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Fresh Design Ideas at 2016 International Builders Show

Fresh Design Ideas at 2016 International Builders Show
This design is minimal and fresh.
The 2016 International Builders’ Show proved a veritable bonanza for people who make the annual pilgrimage to gather design ideas from show homes. This year’s demonstration homes ran the gamut, from $3.3 million condos on the Strip to $7,000 do-it-yourself huts designed for developing countries. And there was just about everything in between – tiny homes, custom contemporaries, net-zero prototypes, concept homes with hooks to lure first-time buyers, and even an experimental home built with a 3D printer.

At the top end of the spectrum, a dozen manufacturers of luxury products collaborated to provide access to five recently completed condos at The Residences at the Mandarin Oriental. The condos, which sell for more 

than $3 million, feature killer views of the Strip, were outfitted with the latest luxury creature comforts, including a Dacor Discovery iQ range with wireless tablet controls and a Kohler toilet that synced to your music playlist. One condo belonged to Jean-Robert Bellande, a celebrity poker player and reality television show contestant. Robert Messiana designed him the ultimate bachelor pad, with a touchscreen-controlled shower, a toilet with an automatic deodorization system, and a fireplace with color-changing LEDs. A giant Murphy bed for guests will eventually drop out of the wall and take over a room currently occupied by a pool table.

At the opposite end of the economic spectrum, Abod Shelters brought its latest prototype low-cost structure

aimed at developing countries. With the help of sponsors, the arched, $7000 homes can be assembled in one day with four or five people and some expert help. Most of the organizations 100 projects so far have been in Ghana and South Africa. Abod’s demonstrated how the buildings can serve as commercial buildings – schools and meeting places -- as well as homes. Abod Shelters built one of its low-cost homes designed by BSB Architects in the parking lot of the convention center (photo courtesy Abod).

Nearby on the convention center parking lot, a tiny home with only 432 square feet of living space showcased off the grid as well as small-home living. Sitting on a 12’ by 36’ trailer, the cylindrical home featured arched

beams that formed the walls and roof. The developer, Shelter Dynamics, estimates the finished cost of similar pod homes at $120,000 to $140,000.The net-zero approach is a natural for tiny homes that often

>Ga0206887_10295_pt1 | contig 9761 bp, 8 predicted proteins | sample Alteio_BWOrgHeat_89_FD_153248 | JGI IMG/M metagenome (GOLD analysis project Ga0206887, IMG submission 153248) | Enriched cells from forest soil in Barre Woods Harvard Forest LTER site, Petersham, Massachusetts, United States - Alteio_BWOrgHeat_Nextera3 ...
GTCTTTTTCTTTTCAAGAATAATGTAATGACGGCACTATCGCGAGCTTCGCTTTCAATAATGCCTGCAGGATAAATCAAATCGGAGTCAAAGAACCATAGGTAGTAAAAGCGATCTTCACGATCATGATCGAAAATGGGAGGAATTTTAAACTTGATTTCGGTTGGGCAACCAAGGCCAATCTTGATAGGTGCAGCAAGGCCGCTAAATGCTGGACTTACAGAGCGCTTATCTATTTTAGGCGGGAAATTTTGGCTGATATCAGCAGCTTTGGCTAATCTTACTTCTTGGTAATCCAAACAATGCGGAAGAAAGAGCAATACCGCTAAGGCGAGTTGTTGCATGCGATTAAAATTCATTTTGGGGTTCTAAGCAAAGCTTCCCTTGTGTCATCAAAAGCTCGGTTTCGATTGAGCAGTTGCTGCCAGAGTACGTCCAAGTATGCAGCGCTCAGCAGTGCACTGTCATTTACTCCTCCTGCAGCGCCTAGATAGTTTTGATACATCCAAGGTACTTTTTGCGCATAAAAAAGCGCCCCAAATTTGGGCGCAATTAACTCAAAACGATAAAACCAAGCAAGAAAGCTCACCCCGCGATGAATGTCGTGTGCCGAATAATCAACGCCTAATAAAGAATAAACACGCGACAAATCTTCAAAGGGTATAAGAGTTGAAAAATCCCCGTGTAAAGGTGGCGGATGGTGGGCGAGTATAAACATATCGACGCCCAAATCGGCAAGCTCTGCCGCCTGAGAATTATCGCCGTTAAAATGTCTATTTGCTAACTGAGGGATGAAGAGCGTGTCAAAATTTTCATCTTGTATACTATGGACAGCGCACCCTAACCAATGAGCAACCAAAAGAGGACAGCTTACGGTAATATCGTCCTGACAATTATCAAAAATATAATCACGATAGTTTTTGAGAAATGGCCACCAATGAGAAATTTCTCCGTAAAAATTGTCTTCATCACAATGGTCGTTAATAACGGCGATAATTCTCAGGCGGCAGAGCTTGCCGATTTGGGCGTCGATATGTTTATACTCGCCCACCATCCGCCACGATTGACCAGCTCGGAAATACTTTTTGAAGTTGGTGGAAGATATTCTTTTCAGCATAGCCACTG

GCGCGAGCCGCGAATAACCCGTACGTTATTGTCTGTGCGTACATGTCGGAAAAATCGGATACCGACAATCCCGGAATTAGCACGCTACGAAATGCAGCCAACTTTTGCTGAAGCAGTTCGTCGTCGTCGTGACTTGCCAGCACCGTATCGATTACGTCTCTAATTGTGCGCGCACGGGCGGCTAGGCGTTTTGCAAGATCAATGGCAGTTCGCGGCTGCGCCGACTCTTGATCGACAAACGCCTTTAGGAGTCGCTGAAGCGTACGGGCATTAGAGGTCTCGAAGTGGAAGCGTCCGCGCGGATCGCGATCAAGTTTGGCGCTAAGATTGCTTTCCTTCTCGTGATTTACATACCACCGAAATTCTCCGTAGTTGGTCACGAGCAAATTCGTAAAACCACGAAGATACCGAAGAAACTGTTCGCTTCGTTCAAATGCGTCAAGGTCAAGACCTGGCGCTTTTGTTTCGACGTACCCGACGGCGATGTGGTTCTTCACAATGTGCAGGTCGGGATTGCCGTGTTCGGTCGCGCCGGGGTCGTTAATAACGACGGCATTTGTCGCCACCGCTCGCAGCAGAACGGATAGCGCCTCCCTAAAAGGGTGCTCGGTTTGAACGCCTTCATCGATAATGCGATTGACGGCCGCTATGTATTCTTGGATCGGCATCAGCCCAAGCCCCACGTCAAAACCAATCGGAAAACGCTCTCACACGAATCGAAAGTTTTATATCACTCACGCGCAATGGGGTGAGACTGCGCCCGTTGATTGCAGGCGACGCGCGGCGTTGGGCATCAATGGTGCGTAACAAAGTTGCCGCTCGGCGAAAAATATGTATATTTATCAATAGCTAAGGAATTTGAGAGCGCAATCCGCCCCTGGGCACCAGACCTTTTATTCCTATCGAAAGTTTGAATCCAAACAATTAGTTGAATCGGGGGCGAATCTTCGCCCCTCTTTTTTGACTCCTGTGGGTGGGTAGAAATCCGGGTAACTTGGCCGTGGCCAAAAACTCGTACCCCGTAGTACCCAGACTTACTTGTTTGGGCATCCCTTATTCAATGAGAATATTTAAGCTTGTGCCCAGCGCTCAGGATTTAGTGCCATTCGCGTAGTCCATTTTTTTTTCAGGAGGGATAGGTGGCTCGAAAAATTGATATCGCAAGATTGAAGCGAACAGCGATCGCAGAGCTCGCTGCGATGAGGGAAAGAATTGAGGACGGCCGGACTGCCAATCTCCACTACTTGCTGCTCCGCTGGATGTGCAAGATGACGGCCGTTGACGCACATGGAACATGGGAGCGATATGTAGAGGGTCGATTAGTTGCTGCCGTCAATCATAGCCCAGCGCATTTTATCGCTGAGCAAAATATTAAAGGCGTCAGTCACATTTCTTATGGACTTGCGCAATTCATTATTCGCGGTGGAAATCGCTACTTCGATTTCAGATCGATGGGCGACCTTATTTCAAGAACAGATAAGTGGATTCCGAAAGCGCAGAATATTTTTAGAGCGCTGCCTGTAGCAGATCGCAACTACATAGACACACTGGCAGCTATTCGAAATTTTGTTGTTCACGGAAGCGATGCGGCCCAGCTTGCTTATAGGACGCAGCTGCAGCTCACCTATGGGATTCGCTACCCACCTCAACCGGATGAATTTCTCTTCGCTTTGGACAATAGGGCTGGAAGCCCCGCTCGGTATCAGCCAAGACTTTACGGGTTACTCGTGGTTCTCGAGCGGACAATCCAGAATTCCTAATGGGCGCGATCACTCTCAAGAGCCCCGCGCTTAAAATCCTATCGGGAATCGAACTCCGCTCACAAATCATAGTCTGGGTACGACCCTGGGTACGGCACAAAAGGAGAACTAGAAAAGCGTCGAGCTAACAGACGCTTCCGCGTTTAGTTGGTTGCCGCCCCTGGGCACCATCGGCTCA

find their way into remote locations (construction photo courtesy Shelter Dynamics). The home achieves net zero energy through a sealed envelope, optimized insulation, and the addition of photovoltaic panels. Closed-cell foam was applied to the roof and walls. Lateral framing over the beams sandwiches curved polyisocyanurate insulation. A fluid-applied membrane coats the envelope.

In the Inspirada masterplan community south of town, at Henderson, Builder magazine, working with Pardee Homes and Bassenian Lagoni Architects, built two "Responsive Homes" to showcase concepts for luring buyers into the new-home market. The "Transitional Residence", a contemporary take on traditional architecture, was intended to wow design-oriented move-up buyers. A second home was designed to excite debt-ridden millennial buyers. At 2,100 square feet, the contemporary farmhouse included several spaces that can be finished later – an upper level loft that could be converted to a bedroom, an optional flat over the garage, and an optional rental unit (described in a previous post: see Airbnb Home).

The New American Home once again featured breath-taking contemporary design that’s become a

hallmark of the high-end custom market. At 5,300 square feet, designed for multigenerational use with two master suites, the home is an entertainer’s dream. Nearly everything you’d expect to find inside the home – a

kitchen, dining area, and sitting space – could be found outdoors as well.

A concept home found its way on to the floor of the show itself – AMIE, a home built with a 3D printer by the Oak Ridge National Laboratory (shown at the top of this post). Researchers used an industrial-sized 3D printer to manufacture C-shaped formed that were packed with vacuum-insulated panels, reinforced with steel, then bolted together to create the cocoon-like home. The home featured the ultimate in kitchen islands,

a central micro-kitchen designed by GE. It not only includes a sink, dishwasher, and table, but a bed folds out of one side as well. 

Fresh Design Ideas at 2016 International Builders Show Inspiration

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